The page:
A pilot project in Texas aimed at recycling PET containers has been extended through April.
The project initially focused on recycling thermoformed PET, but picked up momentum when it was expanded to include PET bottles as well.
Warehouse chain store Sam's Club had sponsored the six-month pilot program at its retail stores in El Paso, Texas. Consumers who returned thermoformed PET to the stores received a 10-cent-per-container incentive.
The pilot ended on March 1, but now will continue another month and the participants are exploring ways to expand it to other local communities.
"It was a great example of how funds can be multiplied, and we hope the state will provide funds to kick start infrastructure development," said Maia Corbitt, president of Texans for Clean Water, a nonprofit advocacy organization that works to reduce the amount of trash and litter in waterways.
"We also hope that we've shown that industry partners can come together with retail providers and it's not so scary," Corbitt said.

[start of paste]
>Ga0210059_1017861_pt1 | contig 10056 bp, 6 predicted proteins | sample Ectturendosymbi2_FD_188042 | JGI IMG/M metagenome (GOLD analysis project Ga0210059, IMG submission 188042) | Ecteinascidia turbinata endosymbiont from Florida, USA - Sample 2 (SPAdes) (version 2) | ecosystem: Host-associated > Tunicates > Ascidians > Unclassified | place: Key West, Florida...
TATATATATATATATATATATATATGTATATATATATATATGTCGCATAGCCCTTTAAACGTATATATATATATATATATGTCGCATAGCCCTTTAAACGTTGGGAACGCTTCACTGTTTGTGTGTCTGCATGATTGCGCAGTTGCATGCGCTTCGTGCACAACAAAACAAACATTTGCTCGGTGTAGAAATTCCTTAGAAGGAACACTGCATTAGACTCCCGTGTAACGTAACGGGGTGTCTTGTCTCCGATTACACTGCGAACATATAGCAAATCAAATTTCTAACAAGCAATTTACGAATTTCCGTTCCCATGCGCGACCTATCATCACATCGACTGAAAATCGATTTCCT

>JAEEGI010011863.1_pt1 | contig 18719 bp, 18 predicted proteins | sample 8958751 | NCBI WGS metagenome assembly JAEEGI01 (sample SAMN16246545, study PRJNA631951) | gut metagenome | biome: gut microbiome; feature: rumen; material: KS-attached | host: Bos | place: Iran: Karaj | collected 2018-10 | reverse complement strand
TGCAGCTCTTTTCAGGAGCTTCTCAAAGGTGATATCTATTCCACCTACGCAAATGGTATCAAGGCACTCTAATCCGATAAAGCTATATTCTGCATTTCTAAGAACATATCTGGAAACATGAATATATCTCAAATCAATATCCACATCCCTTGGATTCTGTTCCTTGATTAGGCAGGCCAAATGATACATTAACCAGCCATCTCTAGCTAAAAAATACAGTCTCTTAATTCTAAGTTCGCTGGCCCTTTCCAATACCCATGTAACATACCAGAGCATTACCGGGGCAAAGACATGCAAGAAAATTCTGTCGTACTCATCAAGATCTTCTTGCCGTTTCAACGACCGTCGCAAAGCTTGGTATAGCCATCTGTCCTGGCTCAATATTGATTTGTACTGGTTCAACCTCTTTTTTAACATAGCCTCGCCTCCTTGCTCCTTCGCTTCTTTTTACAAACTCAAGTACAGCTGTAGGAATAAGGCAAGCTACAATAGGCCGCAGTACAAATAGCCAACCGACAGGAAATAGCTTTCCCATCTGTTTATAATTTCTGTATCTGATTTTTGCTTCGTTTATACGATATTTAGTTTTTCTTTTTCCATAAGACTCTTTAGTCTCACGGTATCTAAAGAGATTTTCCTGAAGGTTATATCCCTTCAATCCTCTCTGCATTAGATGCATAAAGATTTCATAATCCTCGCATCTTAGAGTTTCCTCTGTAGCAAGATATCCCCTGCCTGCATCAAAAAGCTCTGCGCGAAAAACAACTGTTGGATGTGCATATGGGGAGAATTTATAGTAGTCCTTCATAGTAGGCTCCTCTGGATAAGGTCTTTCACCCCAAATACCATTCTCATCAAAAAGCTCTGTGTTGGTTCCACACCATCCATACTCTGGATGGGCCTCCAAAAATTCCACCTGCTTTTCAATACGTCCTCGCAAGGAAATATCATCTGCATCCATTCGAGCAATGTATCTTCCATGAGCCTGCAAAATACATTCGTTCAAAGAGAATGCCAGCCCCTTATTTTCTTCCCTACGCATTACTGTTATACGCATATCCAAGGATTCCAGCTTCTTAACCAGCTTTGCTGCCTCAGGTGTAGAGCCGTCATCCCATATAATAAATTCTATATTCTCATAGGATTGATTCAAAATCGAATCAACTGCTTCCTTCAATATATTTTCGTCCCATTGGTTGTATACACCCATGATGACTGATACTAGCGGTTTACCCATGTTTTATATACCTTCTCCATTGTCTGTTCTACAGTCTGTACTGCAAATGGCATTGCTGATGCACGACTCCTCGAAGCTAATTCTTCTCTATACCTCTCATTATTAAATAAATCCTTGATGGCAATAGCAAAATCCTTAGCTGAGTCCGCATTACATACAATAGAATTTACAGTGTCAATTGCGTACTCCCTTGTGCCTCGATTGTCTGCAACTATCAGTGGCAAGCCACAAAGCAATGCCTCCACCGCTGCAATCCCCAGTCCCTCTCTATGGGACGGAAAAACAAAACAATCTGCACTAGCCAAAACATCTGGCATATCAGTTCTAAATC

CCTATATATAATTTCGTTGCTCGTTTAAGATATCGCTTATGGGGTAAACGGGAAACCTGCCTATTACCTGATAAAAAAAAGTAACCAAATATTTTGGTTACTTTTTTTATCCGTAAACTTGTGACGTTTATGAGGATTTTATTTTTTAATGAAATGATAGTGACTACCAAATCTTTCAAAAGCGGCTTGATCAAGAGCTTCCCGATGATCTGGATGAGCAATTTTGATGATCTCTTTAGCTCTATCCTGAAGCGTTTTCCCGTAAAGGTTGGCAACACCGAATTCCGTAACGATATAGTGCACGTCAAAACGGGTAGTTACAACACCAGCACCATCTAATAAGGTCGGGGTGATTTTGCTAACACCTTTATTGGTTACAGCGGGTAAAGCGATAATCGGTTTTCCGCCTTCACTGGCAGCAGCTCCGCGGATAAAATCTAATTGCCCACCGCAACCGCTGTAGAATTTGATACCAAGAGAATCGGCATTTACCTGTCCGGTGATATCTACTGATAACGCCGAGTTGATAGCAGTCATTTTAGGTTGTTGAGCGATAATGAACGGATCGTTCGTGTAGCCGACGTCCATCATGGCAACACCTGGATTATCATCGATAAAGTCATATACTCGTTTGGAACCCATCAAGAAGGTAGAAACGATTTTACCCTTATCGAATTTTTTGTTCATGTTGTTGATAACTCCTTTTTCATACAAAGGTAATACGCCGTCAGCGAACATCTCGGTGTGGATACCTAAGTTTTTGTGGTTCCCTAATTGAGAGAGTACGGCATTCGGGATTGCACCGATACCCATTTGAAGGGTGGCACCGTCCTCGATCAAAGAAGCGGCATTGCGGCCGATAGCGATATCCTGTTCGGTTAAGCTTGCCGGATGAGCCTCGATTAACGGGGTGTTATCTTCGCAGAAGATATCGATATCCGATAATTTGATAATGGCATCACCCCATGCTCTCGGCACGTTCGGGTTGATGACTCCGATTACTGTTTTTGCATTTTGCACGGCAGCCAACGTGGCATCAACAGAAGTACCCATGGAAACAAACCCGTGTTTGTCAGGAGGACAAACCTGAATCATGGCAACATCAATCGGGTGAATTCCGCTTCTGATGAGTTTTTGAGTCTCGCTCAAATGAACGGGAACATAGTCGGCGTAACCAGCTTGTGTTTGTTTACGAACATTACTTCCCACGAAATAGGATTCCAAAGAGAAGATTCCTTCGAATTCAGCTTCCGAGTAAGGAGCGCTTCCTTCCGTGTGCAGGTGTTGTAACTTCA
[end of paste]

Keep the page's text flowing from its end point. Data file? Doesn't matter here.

Texans by Nature, an Austin, Texas-based organization that brings together conservation and businesses officials, also participated in the pilot program.
Taylor Keys, program director at Texans by Nature, said the project was successful because it diverted packaging from landfills and built consumer awareness of recycling.
"This built trust in recycling and let people know where the material is going," Keys said.
The pilot project was aimed in part at reducing litter, similar to other states' experience with bottle deposits.
Participants say the community recycling project got off to a slow start but picked up when the partners stepped up marketing.
"Once we got everything in motion ... you can kind of see a hockey stick spike up in container returns," said Shane Werling, vice president of sales at D6 Inc. a Sulphur Springs, Texas-based thermoformer that was a partner in the pilot.